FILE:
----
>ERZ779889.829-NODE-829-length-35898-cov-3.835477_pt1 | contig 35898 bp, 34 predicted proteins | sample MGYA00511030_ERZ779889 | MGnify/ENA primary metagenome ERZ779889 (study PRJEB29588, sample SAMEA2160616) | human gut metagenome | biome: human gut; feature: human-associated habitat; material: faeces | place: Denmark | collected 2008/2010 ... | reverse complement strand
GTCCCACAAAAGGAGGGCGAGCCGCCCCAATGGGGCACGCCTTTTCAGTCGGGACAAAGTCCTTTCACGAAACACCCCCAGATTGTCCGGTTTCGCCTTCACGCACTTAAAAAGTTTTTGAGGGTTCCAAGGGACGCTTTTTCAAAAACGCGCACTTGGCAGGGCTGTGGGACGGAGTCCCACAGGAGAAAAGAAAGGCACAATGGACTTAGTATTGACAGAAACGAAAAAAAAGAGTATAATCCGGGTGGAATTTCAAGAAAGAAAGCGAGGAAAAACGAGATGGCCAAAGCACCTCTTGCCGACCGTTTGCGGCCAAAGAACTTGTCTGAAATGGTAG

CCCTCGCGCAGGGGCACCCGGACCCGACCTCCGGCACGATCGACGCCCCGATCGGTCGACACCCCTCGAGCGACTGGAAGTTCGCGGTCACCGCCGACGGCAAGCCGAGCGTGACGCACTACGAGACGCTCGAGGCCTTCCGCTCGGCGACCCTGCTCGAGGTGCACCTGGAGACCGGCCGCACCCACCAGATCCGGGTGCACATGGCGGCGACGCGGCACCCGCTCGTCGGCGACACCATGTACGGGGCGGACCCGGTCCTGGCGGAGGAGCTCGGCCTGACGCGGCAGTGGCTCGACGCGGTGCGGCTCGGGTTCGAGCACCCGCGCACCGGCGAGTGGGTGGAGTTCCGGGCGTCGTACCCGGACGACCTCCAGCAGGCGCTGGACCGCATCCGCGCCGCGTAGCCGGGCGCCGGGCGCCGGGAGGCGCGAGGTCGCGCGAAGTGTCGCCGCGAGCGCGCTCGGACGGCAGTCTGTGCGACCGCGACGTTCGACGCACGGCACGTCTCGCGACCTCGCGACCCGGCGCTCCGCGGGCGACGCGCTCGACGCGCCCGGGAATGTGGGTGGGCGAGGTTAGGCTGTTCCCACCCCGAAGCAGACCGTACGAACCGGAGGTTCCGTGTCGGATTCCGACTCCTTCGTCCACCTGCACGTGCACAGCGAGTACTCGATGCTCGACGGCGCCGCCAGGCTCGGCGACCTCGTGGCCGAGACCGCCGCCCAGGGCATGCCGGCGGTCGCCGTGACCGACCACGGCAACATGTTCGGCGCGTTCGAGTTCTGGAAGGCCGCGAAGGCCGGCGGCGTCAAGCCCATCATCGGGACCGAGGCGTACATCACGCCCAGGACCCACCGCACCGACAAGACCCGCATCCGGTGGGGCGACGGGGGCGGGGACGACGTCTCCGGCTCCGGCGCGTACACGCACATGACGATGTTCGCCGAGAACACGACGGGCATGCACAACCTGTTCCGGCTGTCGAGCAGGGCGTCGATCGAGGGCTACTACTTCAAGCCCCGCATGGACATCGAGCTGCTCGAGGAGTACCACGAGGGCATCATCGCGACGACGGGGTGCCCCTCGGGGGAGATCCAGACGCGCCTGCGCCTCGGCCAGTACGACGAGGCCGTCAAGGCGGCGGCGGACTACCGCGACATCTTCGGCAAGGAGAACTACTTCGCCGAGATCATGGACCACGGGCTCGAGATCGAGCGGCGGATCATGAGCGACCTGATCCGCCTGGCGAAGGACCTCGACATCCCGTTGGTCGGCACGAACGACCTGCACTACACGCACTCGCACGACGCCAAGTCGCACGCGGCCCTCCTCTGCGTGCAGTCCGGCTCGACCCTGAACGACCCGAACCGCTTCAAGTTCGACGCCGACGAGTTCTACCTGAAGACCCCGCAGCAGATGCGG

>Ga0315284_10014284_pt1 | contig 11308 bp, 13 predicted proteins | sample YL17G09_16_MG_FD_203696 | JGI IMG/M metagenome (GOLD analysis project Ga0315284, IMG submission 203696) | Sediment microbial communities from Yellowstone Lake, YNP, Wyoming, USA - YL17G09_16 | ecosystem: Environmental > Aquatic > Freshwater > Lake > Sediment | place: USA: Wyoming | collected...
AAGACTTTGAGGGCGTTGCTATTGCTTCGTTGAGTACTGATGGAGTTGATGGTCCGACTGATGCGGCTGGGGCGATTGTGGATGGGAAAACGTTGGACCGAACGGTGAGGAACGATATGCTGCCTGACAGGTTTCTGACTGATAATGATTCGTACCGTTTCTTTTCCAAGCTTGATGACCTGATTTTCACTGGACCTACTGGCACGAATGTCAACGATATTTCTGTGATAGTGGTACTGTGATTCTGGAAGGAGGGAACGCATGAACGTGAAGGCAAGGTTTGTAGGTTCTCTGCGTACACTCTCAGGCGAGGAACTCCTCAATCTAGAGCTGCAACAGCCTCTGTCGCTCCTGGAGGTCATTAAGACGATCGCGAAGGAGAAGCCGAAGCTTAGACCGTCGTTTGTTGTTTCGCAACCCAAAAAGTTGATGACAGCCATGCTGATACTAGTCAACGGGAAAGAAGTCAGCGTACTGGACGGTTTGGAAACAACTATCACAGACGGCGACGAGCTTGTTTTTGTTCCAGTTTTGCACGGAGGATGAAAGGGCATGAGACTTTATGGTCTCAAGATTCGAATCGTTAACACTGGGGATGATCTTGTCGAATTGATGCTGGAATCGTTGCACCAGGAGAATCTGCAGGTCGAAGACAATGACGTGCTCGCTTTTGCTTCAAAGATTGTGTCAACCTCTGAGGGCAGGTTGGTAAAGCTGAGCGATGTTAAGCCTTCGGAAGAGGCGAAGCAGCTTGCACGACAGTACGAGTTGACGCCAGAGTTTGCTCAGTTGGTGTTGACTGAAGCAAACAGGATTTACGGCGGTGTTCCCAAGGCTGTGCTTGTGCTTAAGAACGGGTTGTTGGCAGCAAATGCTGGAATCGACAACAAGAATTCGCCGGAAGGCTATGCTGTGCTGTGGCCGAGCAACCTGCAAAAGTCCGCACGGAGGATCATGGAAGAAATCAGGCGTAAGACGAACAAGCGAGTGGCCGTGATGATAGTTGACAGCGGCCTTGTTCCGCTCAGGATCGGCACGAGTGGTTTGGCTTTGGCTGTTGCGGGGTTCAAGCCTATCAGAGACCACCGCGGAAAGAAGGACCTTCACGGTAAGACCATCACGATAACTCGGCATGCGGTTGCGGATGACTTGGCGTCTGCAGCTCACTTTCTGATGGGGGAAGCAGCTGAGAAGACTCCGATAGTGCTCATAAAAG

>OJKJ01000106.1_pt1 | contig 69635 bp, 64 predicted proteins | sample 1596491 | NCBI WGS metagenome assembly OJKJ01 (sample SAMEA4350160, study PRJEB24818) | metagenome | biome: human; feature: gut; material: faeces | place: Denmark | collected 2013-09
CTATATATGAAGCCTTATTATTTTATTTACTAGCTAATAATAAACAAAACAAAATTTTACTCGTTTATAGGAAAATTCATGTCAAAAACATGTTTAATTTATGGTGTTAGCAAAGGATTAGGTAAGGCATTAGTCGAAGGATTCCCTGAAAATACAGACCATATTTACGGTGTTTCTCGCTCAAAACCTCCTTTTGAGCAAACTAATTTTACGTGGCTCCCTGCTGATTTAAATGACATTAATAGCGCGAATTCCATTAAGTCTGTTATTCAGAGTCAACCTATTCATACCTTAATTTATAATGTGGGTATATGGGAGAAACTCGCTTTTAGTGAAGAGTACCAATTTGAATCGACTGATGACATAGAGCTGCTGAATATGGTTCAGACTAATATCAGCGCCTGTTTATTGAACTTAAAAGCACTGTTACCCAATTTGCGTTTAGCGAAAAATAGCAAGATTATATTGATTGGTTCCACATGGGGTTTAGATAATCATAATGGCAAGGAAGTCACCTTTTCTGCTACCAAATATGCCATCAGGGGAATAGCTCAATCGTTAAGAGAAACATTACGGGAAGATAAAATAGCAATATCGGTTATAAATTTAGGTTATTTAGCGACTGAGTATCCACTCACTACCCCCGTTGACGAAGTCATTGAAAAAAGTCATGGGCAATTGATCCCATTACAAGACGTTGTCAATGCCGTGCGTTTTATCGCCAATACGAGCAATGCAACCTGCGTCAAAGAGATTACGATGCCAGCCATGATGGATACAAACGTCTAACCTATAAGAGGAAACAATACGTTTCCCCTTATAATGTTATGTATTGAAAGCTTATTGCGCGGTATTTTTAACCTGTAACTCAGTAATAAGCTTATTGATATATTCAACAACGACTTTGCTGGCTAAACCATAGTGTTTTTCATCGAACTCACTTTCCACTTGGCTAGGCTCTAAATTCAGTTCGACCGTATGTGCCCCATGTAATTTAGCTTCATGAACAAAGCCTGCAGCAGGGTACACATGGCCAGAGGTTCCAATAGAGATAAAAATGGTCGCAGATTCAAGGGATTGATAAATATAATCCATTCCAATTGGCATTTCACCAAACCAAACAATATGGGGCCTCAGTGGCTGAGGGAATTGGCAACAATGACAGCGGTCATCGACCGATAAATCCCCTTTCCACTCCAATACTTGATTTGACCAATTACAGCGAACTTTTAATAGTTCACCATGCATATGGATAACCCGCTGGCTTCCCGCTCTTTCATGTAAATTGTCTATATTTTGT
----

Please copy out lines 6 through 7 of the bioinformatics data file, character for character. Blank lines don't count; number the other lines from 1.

>OJKJ01000106.1_pt1 | contig 69635 bp, 64 predicted proteins | sample 1596491 | NCBI WGS metagenome assembly OJKJ01 (sample SAMEA4350160, study PRJEB24818) | metagenome | biome: human; feature: gut; material: faeces | place: Denmark | collected 2013-09
CTATATATGAAGCCTTATTATTTTATTTACTAGCTAATAATAAACAAAACAAAATTTTACTCGTTTATAGGAAAATTCATGTCAAAAACATGTTTAATTTATGGTGTTAGCAAAGGATTAGGTAAGGCATTAGTCGAAGGATTCCCTGAAAATACAGACCATATTTACGGTGTTTCTCGCTCAAAACCTCCTTTTGAGCAAACTAATTTTACGTGGCTCCCTGCTGATTTAAATGACATTAATAGCGCGAATTCCATTAAGTCTGTTATTCAGAGTCAACCTATTCATACCTTAATTTATAATGTGGGTATATGGGAGAAACTCGCTTTTAGTGAAGAGTACCAATTTGAATCGACTGATGACATAGAGCTGCTGAATATGGTTCAGACTAATATCAGCGCCTGTTTATTGAACTTAAAAGCACTGTTACCCAATTTGCGTTTAGCGAAAAATAGCAAGATTATATTGATTGGTTCCACATGGGGTTTAGATAATCATAATGGCAAGGAAGTCACCTTTTCTGCTACCAAATATGCCATCAGGGGAATAGCTCAATCGTTAAGAGAAACATTACGGGAAGATAAAATAGCAATATCGGTTATAAATTTAGGTTATTTAGCGACTGAGTATCCACTCACTACCCCCGTTGACGAAGTCATTGAAAAAAGTCATGGGCAATTGATCCCATTACAAGACGTTGTCAATGCCGTGCGTTTTATCGCCAATACGAGCAATGCAACCTGCGTCAAAGAGATTACGATGCCAGCCATGATGGATACAAACGTCTAACCTATAAGAGGAAACAATACGTTTCCCCTTATAATGTTATGTATTGAAAGCTTATTGCGCGGTATTTTTAACCTGTAACTCAGTAATAAGCTTATTGATATATTCAACAACGACTTTGCTGGCTAAACCATAGTGTTTTTCATCGAACTCACTTTCCACTTGGCTAGGCTCTAAATTCAGTTCGACCGTATGTGCCCCATGTAATTTAGCTTCATGAACAAAGCCTGCAGCAGGGTACACATGGCCAGAGGTTCCAATAGAGATAAAAATGGTCGCAGATTCAAGGGATTGATAAATATAATCCATTCCAATTGGCATTTCACCAAACCAAACAATATGGGGCCTCAGTGGCTGAGGGAATTGGCAACAATGACAGCGGTCATCGACCGATAAATCCCCTTTCCACTCCAATACTTGATTTGACCAATTACAGCGAACTTTTAATAGTTCACCATGCATATGGATAACCCGCTGGCTTCCCGCTCTTTCATGTAAATTGTCTATATTTTGT